Adrian Mole's pen is scribbling for the twenty-first century. Working as a bookseller and living in Leicester's Rat Wharf; finding time to write letters of advice to Tim Henman and Tony Blair; locked in mortal combat with a vicious swan called Gielgud; measuring his expanding bald spot; and trying to escape the clutches of Marigold and win over her voluptuous sister Daisy... Adrian still yearns for a better, more meaningful world. And he's not ready to surrender his pen yet ...
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Sue Townsend was born in Leicester in 1946. Despite not learning to read until the age of eight, leaving school at fifteen with no qualifications and having three children by the time she was in her mid-twenties, she always found time to read widely. She also wrote secretly for twenty years. After joining a writers' group at The Phoenix Theatre, Leicester, she won a Thames Television award for her first play, Womberang, and became a professional playwright and novelist. After the publication of The Secret Diary of Adrian Mole Aged 133/4, Sue continued to make the nation laugh and prick its conscience. She wrote seven further volumes of Adrian's diaries and five other popular novels - including The Queen and I, Number Ten and The Woman Who Went to Bed for a Year - and numerous well received plays. Sue passed away in 2014 at the age of sixty-eight. She remains widely regarded as Britain's favourite comic writer.From Publishers Weekly:
This fifth installment of Adrian Mole's diary (The Secret Diary of Adrian Mole Aged 13 3/4; Adrian Mole: The Cappuccino Years, etc.) breaks new ground with its concern for current affairs and its sympathetic treatment of not-always-exemplary characters. Adrian, as usual, is struggling with various relationships and with constant financial problems, always trying to do the right thing, but usually giving in to his baser urges, in love and in spending. He becomes accidentally engaged to dollhouse-building homebody Marigold while spending flirtatious evenings with childhood love Pandora; fires off missives to the likes of Tony Blair and Tim Henman; and works, genuinely, to be a good father, friend and ex-husband to a cast of often bizarre but always human characters. Townsend, author of numerous non-Adrian novels, plays and nonfiction, makes Adrian's adult disorientation palpable as he tries to figure out how he went from hosting a popular television show to working in a failing second-hand bookshop, and copes with the shock of seeing childhood bullies make good and childhood dreams go awry. Arguments about the war figure prominently: one of Adrian's sons is sent to Iraq; his best friend, Robert, is there, too. Adrian's reactions to the war are complex, funny and wrenching. By the time the diary breaks off (on Sunday, July 22, 2004), things are looking up for Adrian and a bridesmaid—and he is considering (to her consternation) writing an autobiography. (Dec.)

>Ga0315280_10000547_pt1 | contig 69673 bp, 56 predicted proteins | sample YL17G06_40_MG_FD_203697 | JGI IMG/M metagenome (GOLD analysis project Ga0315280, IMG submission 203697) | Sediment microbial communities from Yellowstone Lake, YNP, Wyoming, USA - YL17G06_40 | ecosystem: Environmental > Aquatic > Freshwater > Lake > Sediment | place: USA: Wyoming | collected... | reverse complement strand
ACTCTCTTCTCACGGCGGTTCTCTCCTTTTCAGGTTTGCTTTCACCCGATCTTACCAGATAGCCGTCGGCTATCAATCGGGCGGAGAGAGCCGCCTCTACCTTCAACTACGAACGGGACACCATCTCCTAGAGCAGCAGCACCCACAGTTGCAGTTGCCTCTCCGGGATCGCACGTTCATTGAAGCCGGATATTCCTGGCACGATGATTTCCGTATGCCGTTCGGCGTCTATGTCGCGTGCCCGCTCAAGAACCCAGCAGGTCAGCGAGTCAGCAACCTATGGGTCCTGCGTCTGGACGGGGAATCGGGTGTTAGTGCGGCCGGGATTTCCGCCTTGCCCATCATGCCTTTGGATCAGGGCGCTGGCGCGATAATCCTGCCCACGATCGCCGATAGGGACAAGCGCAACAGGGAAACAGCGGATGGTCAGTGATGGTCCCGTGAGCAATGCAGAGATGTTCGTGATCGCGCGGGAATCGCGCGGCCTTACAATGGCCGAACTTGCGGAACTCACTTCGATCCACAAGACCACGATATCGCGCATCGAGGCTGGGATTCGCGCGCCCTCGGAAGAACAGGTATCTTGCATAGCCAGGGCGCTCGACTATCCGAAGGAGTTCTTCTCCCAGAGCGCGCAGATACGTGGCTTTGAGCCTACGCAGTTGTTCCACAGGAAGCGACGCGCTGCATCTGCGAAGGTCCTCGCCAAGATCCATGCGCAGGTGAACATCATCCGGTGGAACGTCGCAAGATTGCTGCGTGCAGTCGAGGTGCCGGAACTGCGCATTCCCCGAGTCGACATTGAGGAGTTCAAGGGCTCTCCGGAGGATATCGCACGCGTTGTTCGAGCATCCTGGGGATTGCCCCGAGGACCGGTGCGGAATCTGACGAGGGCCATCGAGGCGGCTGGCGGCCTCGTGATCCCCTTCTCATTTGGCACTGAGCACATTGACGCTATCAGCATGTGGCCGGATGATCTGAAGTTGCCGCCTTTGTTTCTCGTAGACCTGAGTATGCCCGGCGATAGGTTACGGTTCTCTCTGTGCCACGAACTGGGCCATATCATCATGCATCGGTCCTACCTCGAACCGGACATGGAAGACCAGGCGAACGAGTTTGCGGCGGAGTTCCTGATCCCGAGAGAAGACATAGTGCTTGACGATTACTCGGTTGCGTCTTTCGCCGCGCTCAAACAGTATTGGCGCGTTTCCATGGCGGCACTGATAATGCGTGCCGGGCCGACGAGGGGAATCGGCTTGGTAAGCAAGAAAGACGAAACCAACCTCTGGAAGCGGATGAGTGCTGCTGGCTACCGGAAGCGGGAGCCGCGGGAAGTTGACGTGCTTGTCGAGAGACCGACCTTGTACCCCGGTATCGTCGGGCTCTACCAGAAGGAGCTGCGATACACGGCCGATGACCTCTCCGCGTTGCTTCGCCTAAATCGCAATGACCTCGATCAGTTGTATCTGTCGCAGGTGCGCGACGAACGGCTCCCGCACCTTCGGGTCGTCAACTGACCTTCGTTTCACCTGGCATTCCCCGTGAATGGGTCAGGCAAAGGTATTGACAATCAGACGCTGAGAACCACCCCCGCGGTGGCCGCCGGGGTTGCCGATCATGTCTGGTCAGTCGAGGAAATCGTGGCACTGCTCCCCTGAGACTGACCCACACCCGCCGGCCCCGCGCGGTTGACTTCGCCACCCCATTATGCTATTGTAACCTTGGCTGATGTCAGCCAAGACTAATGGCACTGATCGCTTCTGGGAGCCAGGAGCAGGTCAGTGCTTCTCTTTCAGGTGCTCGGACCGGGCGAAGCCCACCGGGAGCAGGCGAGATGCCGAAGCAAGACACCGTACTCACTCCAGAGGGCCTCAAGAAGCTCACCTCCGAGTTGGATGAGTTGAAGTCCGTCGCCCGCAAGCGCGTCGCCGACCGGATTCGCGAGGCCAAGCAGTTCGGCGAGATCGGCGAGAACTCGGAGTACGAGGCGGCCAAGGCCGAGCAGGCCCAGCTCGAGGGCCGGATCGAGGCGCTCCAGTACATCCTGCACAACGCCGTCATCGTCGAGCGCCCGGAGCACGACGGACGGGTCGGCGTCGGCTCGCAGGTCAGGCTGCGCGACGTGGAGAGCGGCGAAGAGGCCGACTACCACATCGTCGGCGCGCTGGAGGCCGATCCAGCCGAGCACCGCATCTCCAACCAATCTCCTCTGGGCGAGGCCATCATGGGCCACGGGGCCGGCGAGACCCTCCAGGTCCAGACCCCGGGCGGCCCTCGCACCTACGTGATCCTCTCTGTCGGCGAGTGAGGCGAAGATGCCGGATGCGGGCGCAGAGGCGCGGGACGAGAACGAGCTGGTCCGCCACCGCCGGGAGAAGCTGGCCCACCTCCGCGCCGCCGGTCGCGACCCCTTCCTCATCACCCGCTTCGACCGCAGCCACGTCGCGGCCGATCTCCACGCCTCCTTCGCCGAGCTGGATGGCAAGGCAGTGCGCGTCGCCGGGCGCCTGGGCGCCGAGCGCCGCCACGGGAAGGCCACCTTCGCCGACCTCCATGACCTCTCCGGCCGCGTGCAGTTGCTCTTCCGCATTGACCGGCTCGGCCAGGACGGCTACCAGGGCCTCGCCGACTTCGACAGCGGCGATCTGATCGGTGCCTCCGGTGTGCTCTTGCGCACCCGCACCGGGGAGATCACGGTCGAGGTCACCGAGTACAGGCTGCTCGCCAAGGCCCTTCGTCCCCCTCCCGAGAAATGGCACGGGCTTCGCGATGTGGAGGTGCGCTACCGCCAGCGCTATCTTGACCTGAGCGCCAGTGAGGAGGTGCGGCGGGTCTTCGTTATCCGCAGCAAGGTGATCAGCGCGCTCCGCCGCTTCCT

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Book Description Penguin UK, 2007. Paperback. Book Condition: New. book. Bookseller Inventory # M0141035048
Book Description Penguin UK, 2007. Paperback. Book Condition: New. Never used!. Bookseller Inventory # P110141035048